Trademark Infringement in India

Trademark is registered for the purpose of recognizing the source of a particular goods or services. The source in turn helps people determine the quality of the products. Customers purchase their products on the basis of the quality of  product. This is why Trademark is of extreme importance in the economy. For the consumer, a Trademark reflects the quality of the goods or services.

A Trademark represents the brand value of the owner. Therefore, it is important to see whether any third person is infringing the Trademark or not, which could cause financial losses and goodwill of the owner of the Trademark. It is always better to be vigilant and prevent potential infringers from riding on the goodwill and reputation of the trademark owners that they have established in the market.

What does Infringement of Trademark means?

Trademark infringement in India is defined under section 29 of the Trademarks Act, 1999 which states that “whenever there is an unauthorized use of the Trademark which is deceptively similar or identical to a registered Trademark, then it is considered as infringement of a Trademark 

Now, let us take a look at the constituent elements of Infringement of trademark i.e. direct infringement of a Trademark are as follows-

  1. Unauthorized person: an unauthorized person is a person who is not a licensee or the owner of the registered Trademark.
  2. Identical or Deceptively Similar- Whether the product is identical or not is determined by whether there is a likelihood of confusion amongst the public or not. If there is confusion amongst the public between the two marks then there is likelihood of  infringement.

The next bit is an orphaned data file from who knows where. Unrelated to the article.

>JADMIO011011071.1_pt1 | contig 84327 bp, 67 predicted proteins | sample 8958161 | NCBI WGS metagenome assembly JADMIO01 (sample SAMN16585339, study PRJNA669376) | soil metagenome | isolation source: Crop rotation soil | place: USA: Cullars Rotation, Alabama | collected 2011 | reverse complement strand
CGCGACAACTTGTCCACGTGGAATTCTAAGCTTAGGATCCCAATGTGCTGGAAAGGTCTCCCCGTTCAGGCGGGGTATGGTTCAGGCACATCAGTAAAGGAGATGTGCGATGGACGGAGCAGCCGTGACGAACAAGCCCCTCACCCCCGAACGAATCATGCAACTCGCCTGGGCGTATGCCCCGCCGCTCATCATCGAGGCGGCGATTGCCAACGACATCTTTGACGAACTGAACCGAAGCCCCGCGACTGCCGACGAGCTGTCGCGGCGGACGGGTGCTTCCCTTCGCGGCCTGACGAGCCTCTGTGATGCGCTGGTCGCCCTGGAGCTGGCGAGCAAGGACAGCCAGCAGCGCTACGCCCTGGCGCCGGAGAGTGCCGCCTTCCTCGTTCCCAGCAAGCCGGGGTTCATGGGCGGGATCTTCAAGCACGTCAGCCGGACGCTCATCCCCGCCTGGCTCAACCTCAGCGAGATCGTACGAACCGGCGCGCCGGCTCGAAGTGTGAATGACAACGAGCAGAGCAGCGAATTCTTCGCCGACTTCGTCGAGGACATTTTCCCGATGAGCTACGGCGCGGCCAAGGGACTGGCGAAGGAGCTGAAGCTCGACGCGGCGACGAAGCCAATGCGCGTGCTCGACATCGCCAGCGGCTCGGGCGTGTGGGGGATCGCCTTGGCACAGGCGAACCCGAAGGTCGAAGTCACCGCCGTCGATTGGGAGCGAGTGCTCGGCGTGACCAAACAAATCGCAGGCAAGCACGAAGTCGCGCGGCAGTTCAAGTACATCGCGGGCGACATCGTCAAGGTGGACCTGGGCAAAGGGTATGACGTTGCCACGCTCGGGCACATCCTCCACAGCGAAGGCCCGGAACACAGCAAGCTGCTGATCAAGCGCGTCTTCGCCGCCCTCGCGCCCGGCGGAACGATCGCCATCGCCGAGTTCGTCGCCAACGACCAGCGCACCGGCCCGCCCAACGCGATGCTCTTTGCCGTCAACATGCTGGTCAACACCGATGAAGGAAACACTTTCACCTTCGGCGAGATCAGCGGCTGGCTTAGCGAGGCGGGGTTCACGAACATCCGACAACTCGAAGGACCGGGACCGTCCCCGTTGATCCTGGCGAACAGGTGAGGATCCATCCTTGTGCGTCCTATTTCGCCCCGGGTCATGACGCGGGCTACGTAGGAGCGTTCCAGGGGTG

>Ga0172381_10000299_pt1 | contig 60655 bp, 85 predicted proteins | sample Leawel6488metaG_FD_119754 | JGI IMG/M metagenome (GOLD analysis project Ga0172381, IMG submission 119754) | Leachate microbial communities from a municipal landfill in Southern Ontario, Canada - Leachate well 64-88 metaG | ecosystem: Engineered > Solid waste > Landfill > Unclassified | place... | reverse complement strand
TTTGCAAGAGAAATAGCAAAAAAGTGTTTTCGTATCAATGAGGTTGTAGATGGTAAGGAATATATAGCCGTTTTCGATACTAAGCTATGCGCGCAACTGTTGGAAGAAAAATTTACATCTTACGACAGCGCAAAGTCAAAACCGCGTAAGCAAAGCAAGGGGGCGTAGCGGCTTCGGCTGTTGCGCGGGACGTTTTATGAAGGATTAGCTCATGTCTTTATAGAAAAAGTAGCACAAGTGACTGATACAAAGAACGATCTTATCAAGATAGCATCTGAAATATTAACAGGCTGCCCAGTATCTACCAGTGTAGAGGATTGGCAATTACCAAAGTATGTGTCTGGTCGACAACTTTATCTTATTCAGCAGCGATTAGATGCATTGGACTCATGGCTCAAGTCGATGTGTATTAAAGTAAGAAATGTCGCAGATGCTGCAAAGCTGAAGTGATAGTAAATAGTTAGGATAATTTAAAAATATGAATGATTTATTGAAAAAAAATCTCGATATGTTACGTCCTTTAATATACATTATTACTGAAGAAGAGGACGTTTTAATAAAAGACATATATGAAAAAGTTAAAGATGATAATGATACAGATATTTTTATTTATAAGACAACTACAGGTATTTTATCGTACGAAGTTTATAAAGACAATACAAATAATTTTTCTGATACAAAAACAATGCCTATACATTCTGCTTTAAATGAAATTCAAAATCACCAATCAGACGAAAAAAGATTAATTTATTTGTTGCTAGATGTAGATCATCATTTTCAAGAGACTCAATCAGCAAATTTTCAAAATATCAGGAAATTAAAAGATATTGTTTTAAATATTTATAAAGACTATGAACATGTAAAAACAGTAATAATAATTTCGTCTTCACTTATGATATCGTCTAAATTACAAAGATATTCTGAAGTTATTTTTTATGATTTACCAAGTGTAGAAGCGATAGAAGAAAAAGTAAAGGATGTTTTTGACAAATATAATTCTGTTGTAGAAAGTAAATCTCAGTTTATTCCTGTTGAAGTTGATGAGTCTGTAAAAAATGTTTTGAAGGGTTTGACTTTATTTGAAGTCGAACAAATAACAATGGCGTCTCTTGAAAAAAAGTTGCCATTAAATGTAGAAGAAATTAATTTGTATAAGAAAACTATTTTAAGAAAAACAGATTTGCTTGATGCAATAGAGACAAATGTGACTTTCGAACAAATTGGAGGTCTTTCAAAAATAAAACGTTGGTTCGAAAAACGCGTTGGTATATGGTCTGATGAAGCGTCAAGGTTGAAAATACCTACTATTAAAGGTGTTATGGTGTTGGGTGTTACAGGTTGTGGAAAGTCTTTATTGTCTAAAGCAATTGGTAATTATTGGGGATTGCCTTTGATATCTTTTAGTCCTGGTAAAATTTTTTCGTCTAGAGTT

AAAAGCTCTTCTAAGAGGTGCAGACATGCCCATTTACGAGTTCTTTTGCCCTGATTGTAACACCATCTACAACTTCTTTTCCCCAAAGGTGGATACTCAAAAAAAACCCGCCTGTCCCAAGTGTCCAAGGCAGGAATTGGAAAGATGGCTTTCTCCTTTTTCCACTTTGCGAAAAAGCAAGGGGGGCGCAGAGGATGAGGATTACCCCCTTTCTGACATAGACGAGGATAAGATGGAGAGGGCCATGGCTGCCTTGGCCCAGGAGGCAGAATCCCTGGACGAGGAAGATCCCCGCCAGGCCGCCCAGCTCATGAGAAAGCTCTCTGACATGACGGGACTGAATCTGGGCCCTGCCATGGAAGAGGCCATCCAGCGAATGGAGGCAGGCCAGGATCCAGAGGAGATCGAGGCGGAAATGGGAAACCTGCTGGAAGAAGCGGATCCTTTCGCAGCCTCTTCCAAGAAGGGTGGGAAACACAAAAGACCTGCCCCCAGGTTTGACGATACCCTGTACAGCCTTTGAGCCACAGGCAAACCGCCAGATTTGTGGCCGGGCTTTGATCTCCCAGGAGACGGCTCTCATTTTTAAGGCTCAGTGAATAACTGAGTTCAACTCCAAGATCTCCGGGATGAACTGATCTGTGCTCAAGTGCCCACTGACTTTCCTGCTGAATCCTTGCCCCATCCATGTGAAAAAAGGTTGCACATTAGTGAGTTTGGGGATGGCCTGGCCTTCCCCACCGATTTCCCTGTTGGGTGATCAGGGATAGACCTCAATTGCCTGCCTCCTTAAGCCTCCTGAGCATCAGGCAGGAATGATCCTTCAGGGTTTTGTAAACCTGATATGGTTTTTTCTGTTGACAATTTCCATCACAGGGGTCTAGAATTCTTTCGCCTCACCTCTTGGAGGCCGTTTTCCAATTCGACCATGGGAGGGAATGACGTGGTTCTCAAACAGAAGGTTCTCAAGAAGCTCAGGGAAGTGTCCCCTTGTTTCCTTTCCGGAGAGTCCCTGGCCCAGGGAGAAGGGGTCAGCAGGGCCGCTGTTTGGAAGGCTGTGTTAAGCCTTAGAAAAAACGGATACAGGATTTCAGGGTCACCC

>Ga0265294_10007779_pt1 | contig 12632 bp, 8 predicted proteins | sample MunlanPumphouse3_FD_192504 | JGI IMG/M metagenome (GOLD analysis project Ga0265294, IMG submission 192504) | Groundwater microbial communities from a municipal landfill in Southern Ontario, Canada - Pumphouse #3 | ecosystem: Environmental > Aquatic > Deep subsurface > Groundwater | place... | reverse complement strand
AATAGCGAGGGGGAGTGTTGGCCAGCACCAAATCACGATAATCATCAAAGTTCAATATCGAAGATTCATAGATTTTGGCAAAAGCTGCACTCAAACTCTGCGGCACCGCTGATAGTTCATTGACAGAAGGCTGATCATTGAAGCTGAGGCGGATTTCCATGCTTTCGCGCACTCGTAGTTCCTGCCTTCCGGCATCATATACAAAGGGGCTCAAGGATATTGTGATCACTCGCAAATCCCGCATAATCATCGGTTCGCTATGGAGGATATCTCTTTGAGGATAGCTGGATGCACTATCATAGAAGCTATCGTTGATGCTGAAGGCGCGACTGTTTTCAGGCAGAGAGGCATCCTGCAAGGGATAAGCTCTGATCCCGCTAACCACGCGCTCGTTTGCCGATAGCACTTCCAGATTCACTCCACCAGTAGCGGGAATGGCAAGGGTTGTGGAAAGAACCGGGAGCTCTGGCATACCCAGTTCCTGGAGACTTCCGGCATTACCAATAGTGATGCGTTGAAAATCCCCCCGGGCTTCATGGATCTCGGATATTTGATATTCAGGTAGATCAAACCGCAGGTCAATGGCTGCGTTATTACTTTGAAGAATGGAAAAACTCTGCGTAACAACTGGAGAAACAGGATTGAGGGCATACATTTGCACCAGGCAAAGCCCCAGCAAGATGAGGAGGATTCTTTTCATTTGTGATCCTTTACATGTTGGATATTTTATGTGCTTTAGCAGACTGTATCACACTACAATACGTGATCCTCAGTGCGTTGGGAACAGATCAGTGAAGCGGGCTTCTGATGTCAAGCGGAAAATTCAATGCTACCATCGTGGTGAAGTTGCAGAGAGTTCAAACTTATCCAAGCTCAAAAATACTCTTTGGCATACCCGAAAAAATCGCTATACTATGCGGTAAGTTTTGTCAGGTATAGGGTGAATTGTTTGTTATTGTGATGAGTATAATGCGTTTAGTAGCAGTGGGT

3. Registered Trademark- Infringement could be done of only registered Trademark, and if it is done of an unregistered Trademark then the common law concept of passing off will apply.
  4. Goods/ Services- To establish infringement goods and services of both the parties should be the same.

Any unauthorized use of the exclusive statutory rights of a registered trademark constitutes infringement.

What is indirect infringement of a Trademark?

Indirect infringement is an infringement that is not caused directly, it causes another person to infringe upon the trademark. Indirect infringement is a common law principle which not only holds accountable the direct infringers but also the people who induce the direct infringers to commit the infringement.

There are two categories of direct infringement i.e. contributory infringement and Vicarious Liability-

A person is liable for contributory infringement under two circumstances-

  1. When a person is having knowledge of an infringement.
  2. When a person materially induces the direct infringer to commit the infringement.

A person is vicariously liable under  following circumstances-

  1. When the person has the ability to control the actions of the direct infringer.
  2. When a person derives a financial benefit from the infringement.
  3. When a person has knowledge of the infringement and contributes to it.

Vicarious liability is usually applied in the case of employer employee relationships.

Therefore, whether direct or indirect, any form of infringement involves legal proceedings and attracts liability towards the infringer. Therefore it is always advisable to get expert assistance to avoid any kind of hindrance while getting the Trademark registered.

Contact BIAT Legal LLP for your Trademark Registration.

Remedies Available To a Person For Infringement of Copyright

The fundamental object of copyright law is to give authors, owners unique rights or remunerating them with a select good fit for a predefined period to recreate the works for distribution and offering them to the public.

The law in this manner endeavors to prevent one from appropriating to himself what has been created by the works, aptitude, and capital of another. The copyright law is concerned with the negative right of avoiding replicating of physical material existing in the field of writing and craftsmanship.